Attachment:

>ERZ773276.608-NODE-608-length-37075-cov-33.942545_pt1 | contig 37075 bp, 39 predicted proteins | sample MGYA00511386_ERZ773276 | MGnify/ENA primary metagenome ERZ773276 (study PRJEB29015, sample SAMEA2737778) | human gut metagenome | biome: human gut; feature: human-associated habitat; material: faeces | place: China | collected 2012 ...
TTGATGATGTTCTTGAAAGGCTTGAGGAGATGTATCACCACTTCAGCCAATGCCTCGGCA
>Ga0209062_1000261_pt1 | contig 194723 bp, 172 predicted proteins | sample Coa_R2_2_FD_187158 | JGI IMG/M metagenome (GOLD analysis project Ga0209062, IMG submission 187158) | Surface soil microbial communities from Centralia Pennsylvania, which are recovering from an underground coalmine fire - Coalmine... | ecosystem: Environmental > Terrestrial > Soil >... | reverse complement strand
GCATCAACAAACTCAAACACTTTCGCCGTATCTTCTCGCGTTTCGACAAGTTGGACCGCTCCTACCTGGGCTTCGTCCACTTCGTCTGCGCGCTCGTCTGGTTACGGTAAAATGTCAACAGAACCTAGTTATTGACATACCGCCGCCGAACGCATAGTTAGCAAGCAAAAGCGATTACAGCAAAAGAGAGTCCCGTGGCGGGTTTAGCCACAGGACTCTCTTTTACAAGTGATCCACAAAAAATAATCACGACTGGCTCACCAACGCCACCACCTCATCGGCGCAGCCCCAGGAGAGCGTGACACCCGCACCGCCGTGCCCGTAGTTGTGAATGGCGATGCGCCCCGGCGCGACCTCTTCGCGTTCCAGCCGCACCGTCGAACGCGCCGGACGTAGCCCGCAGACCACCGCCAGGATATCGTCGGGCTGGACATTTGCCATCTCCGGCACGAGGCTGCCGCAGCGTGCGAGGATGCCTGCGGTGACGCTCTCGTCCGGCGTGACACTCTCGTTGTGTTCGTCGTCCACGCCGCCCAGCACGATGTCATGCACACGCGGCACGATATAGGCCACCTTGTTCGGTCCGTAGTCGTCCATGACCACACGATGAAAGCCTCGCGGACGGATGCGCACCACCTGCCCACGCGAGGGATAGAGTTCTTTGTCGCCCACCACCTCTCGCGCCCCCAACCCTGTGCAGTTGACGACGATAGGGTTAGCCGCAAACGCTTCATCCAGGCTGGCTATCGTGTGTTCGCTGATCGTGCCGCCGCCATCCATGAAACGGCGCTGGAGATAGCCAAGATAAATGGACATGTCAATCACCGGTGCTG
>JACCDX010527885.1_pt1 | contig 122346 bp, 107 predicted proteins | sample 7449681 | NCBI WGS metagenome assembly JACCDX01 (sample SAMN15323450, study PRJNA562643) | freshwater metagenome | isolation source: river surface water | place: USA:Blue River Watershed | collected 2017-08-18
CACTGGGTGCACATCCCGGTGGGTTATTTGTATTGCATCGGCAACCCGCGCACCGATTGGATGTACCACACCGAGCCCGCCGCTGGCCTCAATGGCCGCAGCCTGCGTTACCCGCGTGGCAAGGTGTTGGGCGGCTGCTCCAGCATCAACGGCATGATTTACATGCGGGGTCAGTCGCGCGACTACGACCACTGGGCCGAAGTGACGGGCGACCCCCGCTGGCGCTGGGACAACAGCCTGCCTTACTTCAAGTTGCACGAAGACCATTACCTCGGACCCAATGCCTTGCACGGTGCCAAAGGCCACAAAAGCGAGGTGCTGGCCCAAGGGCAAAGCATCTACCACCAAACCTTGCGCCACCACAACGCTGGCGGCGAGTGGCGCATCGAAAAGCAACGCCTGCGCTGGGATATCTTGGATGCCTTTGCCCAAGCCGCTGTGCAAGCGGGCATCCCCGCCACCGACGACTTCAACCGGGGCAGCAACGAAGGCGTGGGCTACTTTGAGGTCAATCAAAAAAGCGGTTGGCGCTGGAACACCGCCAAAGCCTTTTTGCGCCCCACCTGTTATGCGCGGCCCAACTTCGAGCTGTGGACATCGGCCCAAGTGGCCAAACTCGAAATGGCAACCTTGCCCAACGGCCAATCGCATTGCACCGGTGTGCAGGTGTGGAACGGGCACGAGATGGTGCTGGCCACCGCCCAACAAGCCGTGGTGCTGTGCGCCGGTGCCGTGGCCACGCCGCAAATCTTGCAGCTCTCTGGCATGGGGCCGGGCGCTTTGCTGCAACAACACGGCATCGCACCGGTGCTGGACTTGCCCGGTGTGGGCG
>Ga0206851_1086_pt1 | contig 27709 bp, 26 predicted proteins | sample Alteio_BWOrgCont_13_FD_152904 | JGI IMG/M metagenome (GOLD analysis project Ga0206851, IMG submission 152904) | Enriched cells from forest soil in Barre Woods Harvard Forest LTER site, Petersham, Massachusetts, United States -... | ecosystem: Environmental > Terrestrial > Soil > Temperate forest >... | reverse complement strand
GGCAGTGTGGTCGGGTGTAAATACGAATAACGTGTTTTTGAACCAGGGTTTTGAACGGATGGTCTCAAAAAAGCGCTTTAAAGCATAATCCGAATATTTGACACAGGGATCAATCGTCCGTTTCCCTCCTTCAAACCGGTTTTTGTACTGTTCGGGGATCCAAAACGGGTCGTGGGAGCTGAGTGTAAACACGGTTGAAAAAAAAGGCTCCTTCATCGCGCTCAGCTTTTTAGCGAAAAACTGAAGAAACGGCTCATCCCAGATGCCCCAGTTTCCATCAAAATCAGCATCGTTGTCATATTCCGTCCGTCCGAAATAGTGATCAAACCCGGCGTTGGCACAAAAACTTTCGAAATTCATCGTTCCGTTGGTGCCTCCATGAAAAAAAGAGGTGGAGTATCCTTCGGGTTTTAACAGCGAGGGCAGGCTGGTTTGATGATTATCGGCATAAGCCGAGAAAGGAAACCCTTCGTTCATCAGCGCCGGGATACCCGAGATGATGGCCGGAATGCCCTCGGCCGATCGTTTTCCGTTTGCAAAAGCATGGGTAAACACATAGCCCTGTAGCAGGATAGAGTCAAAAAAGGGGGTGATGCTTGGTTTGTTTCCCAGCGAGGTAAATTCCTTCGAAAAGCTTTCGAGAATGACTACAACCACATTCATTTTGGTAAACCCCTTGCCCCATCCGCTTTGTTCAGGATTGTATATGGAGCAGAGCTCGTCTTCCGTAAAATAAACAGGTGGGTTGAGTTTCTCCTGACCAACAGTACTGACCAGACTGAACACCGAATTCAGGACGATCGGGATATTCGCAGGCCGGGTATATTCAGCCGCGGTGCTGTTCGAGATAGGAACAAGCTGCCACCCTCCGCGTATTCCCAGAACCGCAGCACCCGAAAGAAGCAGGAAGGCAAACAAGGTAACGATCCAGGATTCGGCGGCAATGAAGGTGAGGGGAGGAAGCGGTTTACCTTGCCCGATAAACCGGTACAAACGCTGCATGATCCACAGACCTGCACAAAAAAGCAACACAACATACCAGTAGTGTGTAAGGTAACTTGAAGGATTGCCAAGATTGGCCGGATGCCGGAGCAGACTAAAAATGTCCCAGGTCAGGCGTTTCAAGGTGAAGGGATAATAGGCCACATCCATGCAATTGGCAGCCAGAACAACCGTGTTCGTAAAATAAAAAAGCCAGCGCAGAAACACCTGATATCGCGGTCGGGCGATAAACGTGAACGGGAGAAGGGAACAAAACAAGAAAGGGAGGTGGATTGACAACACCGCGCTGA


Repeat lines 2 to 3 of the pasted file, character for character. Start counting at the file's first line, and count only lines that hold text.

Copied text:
TTGATGATGTTCTTGAAAGGCTTGAGGAGATGTATCACCACTTCAGCCAATGCCTCGGCA
>Ga0209062_1000261_pt1 | contig 194723 bp, 172 predicted proteins | sample Coa_R2_2_FD_187158 | JGI IMG/M metagenome (GOLD analysis project Ga0209062, IMG submission 187158) | Surface soil microbial communities from Centralia Pennsylvania, which are recovering from an underground coalmine fire - Coalmine... | ecosystem: Environmental > Terrestrial > Soil >... | reverse complement strand